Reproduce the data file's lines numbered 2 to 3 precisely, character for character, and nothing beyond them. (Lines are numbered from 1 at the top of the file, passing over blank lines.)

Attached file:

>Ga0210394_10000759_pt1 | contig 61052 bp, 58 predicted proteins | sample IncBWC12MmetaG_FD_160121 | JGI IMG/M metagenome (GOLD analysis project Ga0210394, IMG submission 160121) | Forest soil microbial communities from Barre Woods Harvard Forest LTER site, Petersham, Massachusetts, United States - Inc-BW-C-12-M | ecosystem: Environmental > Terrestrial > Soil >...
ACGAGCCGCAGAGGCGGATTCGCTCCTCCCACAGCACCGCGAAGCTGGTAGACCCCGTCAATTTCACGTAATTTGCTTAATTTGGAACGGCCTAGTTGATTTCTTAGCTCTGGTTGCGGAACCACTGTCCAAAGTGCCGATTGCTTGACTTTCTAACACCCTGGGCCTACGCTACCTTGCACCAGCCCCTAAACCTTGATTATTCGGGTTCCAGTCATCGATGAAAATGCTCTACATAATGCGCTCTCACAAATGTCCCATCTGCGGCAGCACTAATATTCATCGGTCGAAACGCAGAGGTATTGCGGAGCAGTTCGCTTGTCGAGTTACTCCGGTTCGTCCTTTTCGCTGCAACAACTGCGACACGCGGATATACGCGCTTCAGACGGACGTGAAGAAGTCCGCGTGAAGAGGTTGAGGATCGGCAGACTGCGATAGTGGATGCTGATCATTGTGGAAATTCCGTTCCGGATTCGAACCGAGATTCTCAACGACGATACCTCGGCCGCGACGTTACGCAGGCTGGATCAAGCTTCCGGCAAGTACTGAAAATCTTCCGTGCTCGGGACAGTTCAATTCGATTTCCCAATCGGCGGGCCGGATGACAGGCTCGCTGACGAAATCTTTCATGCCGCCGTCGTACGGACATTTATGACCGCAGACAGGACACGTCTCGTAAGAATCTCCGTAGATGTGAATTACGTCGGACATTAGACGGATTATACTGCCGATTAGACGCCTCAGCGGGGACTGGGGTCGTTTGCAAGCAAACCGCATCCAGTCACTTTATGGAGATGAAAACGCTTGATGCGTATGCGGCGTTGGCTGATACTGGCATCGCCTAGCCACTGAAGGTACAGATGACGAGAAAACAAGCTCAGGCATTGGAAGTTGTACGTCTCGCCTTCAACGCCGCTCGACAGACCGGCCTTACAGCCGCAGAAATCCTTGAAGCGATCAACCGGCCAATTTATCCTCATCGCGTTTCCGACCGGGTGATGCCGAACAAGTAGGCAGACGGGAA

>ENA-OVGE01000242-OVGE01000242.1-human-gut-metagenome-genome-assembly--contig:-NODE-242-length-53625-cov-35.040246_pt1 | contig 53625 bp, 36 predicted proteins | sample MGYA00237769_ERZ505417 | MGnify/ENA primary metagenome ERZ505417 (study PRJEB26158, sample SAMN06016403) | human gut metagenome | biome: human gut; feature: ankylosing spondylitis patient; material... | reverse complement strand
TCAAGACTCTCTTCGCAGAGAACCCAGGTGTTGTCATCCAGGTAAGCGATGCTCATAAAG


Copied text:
ACGAGCCGCAGAGGCGGATTCGCTCCTCCCACAGCACCGCGAAGCTGGTAGACCCCGTCAATTTCACGTAATTTGCTTAATTTGGAACGGCCTAGTTGATTTCTTAGCTCTGGTTGCGGAACCACTGTCCAAAGTGCCGATTGCTTGACTTTCTAACACCCTGGGCCTACGCTACCTTGCACCAGCCCCTAAACCTTGATTATTCGGGTTCCAGTCATCGATGAAAATGCTCTACATAATGCGCTCTCACAAATGTCCCATCTGCGGCAGCACTAATATTCATCGGTCGAAACGCAGAGGTATTGCGGAGCAGTTCGCTTGTCGAGTTACTCCGGTTCGTCCTTTTCGCTGCAACAACTGCGACACGCGGATATACGCGCTTCAGACGGACGTGAAGAAGTCCGCGTGAAGAGGTTGAGGATCGGCAGACTGCGATAGTGGATGCTGATCATTGTGGAAATTCCGTTCCGGATTCGAACCGAGATTCTCAACGACGATACCTCGGCCGCGACGTTACGCAGGCTGGATCAAGCTTCCGGCAAGTACTGAAAATCTTCCGTGCTCGGGACAGTTCAATTCGATTTCCCAATCGGCGGGCCGGATGACAGGCTCGCTGACGAAATCTTTCATGCCGCCGTCGTACGGACATTTATGACCGCAGACAGGACACGTCTCGTAAGAATCTCCGTAGATGTGAATTACGTCGGACATTAGACGGATTATACTGCCGATTAGACGCCTCAGCGGGGACTGGGGTCGTTTGCAAGCAAACCGCATCCAGTCACTTTATGGAGATGAAAACGCTTGATGCGTATGCGGCGTTGGCTGATACTGGCATCGCCTAGCCACTGAAGGTACAGATGACGAGAAAACAAGCTCAGGCATTGGAAGTTGTACGTCTCGCCTTCAACGCCGCTCGACAGACCGGCCTTACAGCCGCAGAAATCCTTGAAGCGATCAACCGGCCAATTTATCCTCATCGCGTTTCCGACCGGGTGATGCCGAACAAGTAGGCAGACGGGAA

>ENA-OVGE01000242-OVGE01000242.1-human-gut-metagenome-genome-assembly--contig:-NODE-242-length-53625-cov-35.040246_pt1 | contig 53625 bp, 36 predicted proteins | sample MGYA00237769_ERZ505417 | MGnify/ENA primary metagenome ERZ505417 (study PRJEB26158, sample SAMN06016403) | human gut metagenome | biome: human gut; feature: ankylosing spondylitis patient; material... | reverse complement strand